2.007 students spent the entire semester learning and applying fabrication methods to design their robots. At the start of the course, all students received a kit that included materials like pieces of wood, metal, and plastic, as well as a small Arduino circuit board, wheels, and many kinds of motors with different levels of torque.
The really cool thing about this class is, they’re all starting from raw materials, from scratch, and they always come up with something we never expected.
Sangbae Kim, Professor of Mechanical Engineering, MIT
Most of the students programmed their robots to repeatedly climb the Paul Revere hill. Rather than directly dealing with the steep slope, the students deployed their own ramps having relatively lower slopes. Sophomore Emily Young navigated her robot up its own ramp, a unique design that would ultimately win her third place. To this, Winter, giving a play-by-play, remarked, “She who makes her own road, makes her own success.”
A different strategy was used by sophomore Andrea Gonzalez which involved leaning the robot against the Paul Revere hill and then launching it up with a scissor mechanism that resembled an Inspector gadget.
“I love 2.007 so much,” Gonzales said in a video played to the crowd. “I spend all my free time in the lab … trying new concepts, seeing them fail, seeing them succeed, and trying again.”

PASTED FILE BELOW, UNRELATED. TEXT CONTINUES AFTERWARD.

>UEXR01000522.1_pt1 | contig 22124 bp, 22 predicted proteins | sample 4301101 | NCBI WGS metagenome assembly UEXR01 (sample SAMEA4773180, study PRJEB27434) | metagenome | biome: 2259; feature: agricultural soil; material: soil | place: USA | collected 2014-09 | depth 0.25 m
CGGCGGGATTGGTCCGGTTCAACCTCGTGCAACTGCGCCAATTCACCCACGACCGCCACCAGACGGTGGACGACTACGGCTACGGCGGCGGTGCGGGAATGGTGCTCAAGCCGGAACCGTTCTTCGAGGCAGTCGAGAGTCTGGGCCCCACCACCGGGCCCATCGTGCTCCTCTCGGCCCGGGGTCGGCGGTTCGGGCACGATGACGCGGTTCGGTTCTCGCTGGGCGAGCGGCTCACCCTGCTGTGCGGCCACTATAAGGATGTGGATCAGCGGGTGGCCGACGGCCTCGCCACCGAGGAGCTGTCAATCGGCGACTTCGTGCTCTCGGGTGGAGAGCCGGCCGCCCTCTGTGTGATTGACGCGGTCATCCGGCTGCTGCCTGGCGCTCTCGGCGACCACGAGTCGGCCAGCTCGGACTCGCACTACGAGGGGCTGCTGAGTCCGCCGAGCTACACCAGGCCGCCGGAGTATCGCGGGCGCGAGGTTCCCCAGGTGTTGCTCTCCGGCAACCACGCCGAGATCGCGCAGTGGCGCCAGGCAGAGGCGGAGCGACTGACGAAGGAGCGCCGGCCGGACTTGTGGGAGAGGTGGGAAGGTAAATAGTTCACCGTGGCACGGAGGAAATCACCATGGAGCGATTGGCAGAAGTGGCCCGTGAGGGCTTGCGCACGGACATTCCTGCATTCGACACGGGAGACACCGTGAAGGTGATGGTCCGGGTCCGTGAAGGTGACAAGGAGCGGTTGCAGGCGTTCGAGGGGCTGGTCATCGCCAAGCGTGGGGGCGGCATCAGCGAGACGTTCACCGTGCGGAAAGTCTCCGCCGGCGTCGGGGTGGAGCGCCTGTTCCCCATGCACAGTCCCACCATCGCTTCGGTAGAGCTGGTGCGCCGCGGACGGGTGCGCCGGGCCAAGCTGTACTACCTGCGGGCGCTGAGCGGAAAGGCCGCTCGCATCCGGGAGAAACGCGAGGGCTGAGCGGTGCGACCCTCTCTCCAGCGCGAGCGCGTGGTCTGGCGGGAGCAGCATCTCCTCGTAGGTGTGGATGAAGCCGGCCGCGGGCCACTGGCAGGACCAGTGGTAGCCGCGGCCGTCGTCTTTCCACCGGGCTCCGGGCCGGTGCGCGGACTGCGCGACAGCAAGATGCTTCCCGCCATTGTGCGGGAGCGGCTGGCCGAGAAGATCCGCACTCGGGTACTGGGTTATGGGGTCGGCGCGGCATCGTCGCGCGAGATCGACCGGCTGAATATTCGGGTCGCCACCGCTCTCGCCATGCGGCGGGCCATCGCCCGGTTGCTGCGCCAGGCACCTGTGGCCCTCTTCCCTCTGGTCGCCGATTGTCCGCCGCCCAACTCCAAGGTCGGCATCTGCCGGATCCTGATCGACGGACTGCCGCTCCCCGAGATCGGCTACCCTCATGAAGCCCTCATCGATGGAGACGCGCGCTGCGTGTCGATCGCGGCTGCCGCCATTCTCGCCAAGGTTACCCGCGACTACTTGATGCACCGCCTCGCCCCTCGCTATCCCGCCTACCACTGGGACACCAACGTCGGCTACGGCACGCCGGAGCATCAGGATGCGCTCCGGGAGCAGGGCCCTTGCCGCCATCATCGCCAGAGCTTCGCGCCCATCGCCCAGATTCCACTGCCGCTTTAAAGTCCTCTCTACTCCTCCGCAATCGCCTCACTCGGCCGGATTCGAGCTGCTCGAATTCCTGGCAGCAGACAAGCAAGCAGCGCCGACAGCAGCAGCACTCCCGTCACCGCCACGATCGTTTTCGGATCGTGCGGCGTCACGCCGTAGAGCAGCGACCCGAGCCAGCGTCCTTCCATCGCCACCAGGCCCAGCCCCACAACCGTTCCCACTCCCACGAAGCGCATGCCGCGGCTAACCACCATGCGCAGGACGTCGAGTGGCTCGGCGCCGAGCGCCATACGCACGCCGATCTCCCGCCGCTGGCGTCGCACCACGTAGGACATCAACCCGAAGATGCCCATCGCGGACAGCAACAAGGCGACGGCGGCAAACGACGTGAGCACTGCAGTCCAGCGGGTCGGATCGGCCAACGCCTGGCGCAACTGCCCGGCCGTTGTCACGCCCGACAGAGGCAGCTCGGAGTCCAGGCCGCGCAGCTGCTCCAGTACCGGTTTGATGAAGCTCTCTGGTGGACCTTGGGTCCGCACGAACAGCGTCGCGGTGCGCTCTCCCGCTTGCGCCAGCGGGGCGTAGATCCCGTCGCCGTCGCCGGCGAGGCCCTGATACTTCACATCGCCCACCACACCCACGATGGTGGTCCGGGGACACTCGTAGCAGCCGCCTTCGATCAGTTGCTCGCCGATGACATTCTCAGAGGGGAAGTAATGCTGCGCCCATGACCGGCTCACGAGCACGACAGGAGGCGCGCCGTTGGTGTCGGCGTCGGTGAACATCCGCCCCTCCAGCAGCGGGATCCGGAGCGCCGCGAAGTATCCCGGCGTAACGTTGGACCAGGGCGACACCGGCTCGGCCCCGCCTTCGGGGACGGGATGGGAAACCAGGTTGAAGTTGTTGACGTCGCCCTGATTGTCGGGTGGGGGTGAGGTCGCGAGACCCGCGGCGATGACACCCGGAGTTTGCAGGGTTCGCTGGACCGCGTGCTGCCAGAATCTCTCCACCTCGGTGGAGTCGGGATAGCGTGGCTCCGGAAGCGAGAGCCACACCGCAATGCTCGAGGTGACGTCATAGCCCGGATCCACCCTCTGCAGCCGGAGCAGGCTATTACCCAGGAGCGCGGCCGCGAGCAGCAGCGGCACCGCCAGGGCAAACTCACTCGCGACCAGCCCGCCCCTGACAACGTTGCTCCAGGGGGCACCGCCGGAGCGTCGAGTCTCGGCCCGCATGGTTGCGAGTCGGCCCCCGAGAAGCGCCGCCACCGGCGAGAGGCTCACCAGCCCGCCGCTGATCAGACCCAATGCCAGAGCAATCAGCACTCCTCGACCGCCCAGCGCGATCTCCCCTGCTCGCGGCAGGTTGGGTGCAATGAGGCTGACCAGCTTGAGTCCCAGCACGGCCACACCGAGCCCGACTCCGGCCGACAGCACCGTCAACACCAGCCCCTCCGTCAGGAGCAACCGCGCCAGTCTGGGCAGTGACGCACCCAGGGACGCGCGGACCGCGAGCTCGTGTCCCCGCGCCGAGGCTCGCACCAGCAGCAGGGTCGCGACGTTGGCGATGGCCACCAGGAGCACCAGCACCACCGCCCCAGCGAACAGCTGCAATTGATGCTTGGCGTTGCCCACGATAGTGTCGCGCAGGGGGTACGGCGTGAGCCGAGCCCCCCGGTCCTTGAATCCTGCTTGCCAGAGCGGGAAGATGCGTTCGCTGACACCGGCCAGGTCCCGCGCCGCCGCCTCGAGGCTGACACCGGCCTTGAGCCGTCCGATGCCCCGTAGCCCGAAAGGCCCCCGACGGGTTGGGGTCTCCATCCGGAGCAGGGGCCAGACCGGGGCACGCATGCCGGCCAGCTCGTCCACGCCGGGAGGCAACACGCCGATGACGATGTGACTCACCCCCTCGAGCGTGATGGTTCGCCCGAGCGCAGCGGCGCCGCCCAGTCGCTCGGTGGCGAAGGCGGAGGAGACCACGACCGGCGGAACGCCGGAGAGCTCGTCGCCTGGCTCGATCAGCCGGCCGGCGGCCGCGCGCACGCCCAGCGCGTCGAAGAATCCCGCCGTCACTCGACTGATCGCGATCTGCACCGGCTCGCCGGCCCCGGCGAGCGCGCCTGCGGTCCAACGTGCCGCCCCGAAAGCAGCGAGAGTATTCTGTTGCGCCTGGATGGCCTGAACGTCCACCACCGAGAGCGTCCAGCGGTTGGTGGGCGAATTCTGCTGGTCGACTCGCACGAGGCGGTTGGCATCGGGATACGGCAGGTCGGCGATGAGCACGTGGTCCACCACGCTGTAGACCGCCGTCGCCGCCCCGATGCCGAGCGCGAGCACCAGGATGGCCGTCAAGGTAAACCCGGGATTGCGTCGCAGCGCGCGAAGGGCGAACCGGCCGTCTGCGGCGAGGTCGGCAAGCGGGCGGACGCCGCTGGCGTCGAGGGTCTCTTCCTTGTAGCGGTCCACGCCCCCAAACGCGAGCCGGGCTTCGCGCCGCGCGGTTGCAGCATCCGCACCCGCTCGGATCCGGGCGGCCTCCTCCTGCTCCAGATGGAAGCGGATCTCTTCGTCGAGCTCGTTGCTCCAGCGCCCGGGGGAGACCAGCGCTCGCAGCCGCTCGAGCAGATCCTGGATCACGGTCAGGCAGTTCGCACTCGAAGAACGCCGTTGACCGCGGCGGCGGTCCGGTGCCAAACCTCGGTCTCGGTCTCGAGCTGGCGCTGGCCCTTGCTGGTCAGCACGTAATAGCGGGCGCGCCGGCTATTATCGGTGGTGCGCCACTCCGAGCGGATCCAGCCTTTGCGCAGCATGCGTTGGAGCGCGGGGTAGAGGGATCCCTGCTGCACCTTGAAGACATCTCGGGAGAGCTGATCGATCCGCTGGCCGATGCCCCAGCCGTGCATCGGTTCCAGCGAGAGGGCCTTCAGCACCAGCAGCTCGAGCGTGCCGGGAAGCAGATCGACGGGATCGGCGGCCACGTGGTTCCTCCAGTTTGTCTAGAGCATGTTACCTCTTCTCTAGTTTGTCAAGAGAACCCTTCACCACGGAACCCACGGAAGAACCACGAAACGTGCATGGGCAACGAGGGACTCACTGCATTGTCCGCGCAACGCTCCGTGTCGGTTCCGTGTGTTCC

The freedom trail
While a large number of robots were dedicated to the tasks at hand, others were programmed with a more confrontational strategy. A robot designed by sophomore Will Harvey muscled its way to the quarterfinals. This robot used a forklift mechanism that was fabricated with multiple degrees of freedom to throw a cannonball under the Old North Bridge or to turn an opponent’s robot onto its back.
There’s a lot of guidance available to you, and it’s up to you to use it. That freedom is really cool.
Will Harvey, Sophomore, MIT
Sophomore Ty Ingram designed a two-robot team and ultimately reached the semifinals. He fittingly named it as “Wrathful Roombas.” As one robot remotely drove up and down a customized ramp, a second robot with a pirate flag autonomously drove across the Old North Bridge and deterred its opponent from accessing a pile of cannonballs. However, in spite of a clever and unique design, this pirate robot wasn't a match for Brown’s powerful and unrelenting climber, in a competition that drew applause from the MIT crowd.
In the last round of the contest, Brown’s robot was challenged by sophomore Jasmine Lennert with a design that autonomously launched her robot up a custom-built ramp and then the robot was carefully navigated to pick up cannonballs and drop them inside tiny holes in the Old North Bridge.
“Something we stress is, ‘Practice, practice, practice your driving,’” Kim told the crowd.
Lennert’s driving skill helped her drop all the cannonballs in the small holes and this earned her 357 points. However, it was not adequate to outscore Brown, whose fast hill-climbing robot earned him 1,178 points along with a victory march on the shoulders of Kim and Winter.